Rethinking Education…Again

antique cars for history class

Students learned about the early 20th century by exploring antique cars at Massabesic High School in Waterboro, Maine this spring.

Here’s what I was talking about with the Teen this morning.

What if we gathered together a bunch of high school students interested in studying literature/writing/journalism and planned an entire education program from there? We would start with that passion and incorporate all the disciplines. For instance…

Literature: We could read and write various genres and analyze their conventions.

History: We could write historical fiction–and do the historical research necessary.

Math: We could talk about the biz of publishing, learn accounting, statistics, and maybe create some marketing or distribution algorithms. I’m unclear about algorithms but this sorta explains my idea

Economics: Maybe we would create a “virtual” magazine and learn the ins and outs of publishing, sorta like those classes where students trade stocks, with all the learning implied in that kind of endeavor.

Social sciences: We could study sociology and psychology and philosophy to inform ourselves about character development and conflicts.

Science: We could do some nature writing/science reading and writing and learn about those subjects and/or incorporate what we learn into fiction. We could visit a lab and interview scientists (or better yet, go down to the science-learner wing or school and interview students in their lab).

Art: We could write about art and artists. We could look at paintings and sculptures for inspiration for new stories. We could practice art as a way of accessing different parts of our brain, stimulating creativity.

Health & Fitness: We could do some yoga and walking/running or any other form of exercise because authors need to get up and move to stay healthy and their minds working properly.

Industrial Arts: We could build bookshelves or maybe personalized writing desks.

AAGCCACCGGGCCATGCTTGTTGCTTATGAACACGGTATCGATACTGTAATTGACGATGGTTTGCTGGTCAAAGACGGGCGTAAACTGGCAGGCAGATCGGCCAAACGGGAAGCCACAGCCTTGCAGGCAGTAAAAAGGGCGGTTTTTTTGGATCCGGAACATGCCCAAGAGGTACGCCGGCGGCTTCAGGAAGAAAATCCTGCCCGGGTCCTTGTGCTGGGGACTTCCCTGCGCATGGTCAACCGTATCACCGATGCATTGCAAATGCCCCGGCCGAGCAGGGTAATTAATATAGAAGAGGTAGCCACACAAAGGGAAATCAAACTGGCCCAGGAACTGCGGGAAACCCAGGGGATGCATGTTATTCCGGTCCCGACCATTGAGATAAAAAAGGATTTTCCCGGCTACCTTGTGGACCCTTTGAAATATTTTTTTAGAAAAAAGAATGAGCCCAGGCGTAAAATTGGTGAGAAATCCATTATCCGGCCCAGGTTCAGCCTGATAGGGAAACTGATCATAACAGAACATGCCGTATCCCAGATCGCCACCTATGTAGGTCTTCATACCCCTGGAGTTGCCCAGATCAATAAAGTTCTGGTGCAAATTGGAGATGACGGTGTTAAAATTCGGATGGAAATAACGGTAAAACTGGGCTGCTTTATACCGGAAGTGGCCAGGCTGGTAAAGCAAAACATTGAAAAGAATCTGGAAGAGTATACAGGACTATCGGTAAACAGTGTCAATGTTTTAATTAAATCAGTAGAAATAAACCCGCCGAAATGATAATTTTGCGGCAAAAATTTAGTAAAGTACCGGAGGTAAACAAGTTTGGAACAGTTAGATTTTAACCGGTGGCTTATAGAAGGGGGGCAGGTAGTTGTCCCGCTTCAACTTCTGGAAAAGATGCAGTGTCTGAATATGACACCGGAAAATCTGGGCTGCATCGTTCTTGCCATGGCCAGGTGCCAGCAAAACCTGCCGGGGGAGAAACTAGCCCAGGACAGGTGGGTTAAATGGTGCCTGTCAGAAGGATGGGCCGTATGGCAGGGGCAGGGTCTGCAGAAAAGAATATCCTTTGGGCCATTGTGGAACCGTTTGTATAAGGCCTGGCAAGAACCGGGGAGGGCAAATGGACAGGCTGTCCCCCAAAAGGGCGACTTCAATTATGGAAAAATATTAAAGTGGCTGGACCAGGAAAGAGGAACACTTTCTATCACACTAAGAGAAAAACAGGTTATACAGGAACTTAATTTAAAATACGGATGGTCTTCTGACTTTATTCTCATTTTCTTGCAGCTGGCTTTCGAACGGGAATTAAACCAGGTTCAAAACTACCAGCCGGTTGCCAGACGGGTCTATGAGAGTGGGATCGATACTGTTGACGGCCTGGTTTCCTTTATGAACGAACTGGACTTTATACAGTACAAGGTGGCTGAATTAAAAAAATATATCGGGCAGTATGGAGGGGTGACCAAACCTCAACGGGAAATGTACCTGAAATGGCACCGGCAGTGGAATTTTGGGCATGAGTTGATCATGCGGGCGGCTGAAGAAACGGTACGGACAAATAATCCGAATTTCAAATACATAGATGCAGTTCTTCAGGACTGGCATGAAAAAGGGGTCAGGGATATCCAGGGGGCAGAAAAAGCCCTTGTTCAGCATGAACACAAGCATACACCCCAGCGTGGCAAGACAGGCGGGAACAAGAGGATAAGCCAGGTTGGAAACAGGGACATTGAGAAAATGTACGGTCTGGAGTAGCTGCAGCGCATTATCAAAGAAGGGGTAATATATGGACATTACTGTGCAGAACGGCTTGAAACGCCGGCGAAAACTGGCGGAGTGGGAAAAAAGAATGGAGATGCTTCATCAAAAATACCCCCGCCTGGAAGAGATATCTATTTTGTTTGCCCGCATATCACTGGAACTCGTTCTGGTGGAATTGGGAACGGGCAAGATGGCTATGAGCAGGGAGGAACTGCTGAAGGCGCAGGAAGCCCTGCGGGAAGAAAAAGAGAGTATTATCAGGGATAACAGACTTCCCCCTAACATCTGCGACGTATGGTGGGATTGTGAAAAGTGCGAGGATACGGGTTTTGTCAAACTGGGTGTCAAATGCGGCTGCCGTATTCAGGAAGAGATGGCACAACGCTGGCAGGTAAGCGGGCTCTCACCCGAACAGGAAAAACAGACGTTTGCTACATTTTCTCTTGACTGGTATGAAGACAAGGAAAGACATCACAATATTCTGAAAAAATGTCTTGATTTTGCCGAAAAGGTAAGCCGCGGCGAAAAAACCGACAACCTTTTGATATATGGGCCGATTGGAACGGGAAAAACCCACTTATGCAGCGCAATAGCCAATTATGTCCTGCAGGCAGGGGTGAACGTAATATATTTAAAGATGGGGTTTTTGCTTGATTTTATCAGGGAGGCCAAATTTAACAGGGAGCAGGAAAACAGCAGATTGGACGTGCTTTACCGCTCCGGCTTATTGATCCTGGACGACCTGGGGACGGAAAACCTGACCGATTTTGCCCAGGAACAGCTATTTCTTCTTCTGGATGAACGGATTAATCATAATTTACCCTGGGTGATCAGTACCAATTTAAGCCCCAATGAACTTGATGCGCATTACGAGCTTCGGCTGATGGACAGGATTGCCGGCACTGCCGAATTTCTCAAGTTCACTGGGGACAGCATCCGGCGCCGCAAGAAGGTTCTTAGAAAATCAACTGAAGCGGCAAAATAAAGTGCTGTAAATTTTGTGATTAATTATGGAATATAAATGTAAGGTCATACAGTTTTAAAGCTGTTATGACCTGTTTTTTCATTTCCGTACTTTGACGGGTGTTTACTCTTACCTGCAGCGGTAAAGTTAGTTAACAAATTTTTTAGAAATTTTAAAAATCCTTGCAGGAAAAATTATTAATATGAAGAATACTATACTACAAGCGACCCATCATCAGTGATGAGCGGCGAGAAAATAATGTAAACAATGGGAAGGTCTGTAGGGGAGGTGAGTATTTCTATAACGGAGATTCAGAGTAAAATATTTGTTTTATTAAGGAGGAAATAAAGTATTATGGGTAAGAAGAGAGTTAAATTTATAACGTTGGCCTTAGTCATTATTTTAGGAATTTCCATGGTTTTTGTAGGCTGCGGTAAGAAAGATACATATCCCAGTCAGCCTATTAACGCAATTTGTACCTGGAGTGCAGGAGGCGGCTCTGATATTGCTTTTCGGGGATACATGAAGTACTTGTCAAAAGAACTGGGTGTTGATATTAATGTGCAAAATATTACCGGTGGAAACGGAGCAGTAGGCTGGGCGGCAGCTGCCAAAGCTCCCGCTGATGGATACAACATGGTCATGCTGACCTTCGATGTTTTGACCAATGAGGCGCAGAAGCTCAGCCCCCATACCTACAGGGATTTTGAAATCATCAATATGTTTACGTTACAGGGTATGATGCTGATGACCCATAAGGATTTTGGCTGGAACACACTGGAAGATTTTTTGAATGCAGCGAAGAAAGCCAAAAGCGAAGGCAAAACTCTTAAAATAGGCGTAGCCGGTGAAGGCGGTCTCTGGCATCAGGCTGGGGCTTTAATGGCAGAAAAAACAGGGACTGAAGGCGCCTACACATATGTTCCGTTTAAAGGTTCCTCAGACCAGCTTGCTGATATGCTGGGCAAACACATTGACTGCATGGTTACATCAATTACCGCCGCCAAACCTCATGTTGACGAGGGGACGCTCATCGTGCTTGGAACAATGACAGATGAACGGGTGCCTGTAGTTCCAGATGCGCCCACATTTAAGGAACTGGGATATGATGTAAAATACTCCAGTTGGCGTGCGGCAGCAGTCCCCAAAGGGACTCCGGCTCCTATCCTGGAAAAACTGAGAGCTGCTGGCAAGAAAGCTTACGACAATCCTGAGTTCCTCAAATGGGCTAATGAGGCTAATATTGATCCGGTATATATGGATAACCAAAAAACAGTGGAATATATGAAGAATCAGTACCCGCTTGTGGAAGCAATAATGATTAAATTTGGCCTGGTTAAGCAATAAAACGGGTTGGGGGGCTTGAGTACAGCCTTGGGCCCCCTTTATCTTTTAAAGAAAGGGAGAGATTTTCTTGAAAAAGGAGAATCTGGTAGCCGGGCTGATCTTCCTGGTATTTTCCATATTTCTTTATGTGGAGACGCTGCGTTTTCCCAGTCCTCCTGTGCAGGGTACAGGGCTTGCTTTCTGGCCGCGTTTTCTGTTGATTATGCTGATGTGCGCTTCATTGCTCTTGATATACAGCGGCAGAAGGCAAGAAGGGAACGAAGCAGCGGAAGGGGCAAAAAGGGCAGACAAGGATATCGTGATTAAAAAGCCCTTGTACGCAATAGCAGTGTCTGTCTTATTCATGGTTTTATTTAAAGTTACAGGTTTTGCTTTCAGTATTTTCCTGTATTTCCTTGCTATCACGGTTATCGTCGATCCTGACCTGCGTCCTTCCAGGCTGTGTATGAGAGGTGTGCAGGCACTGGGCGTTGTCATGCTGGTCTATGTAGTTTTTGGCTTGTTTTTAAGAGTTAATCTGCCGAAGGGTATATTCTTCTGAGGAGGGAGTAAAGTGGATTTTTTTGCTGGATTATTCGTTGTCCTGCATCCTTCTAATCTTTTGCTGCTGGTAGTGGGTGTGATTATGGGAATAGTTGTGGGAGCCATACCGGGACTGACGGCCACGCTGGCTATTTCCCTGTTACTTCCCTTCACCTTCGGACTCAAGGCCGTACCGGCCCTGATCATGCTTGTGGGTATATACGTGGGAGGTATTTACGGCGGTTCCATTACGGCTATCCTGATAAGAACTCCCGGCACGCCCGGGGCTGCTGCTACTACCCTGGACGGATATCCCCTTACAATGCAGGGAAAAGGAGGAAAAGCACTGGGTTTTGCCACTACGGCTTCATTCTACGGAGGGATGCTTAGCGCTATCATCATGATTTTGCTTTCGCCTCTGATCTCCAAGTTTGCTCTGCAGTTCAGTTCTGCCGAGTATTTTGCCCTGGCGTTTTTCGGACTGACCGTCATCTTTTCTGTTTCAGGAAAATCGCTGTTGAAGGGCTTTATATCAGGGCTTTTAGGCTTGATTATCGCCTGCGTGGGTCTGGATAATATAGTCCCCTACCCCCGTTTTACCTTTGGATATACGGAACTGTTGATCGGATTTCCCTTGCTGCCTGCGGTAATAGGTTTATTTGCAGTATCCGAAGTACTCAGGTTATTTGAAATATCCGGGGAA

Music: We could write music lyrics and learn some music theory while we are at it. Of course we could also participate in chorus or band.

Now….if I were interested in say, science, how could I create a similar program for the science-learners?

Math & Science charter schools are already creating this kind of learning environment…so why shouldn’t we create schools geared toward artists? Or philosophers? Or writers? Or athletes? (Actually, there is a school for skiers up at Sugarloaf called Carrabassett Valley Academy.)

What if we truly started with students’ interests and built programs around them? Video gaming? GREAT! Website design? Fabulous! Auto mechanics? No problem! Agriculture? Be still my heart.

For those kids who want to be college professors, academics, doctors, lawyers, teachers, etc, then a traditional liberal arts education might just be what they need. Fine! Create a classical academy school for them.

The point is, different learners have different interests, so why shouldn’t we have different schools or classroom clusters for them? This is not a new idea. Some high schools have created schools within a school similar to colleges within universities or majors within colleges.

What is the point of education, after all, but learning what you need to actually DO something? If you were a student again, wouldn’t this sound like fun?

Homeschool advocates already understand all this. Homeschooling is the ultimate individualized learning program.

Charter schools geared toward particular types of learners and interests are springing into life all over the place.

How does standardized testing and a common core curriculum match up with how and why students really learn? Isn’t this is a question legislatures and administrators might want to ask themselves as they move forward?

And what about employers? With the cost of college spiraling ever higher and student loan rates becoming prohibitive, maybe the economy should consider criteria for employment other than the ubiquitous college degree. Does an administrative assistant NEED a bachelors degree in business administration or could an office management training program do the trick? Does an entry-level library assistant really need a bachelor’s degree or even an associates degree? Vocational training, geared toward specific professions, makes much more sense to me. Couldn’t we have aptitude tests and on-the-job training? Apprenticeships?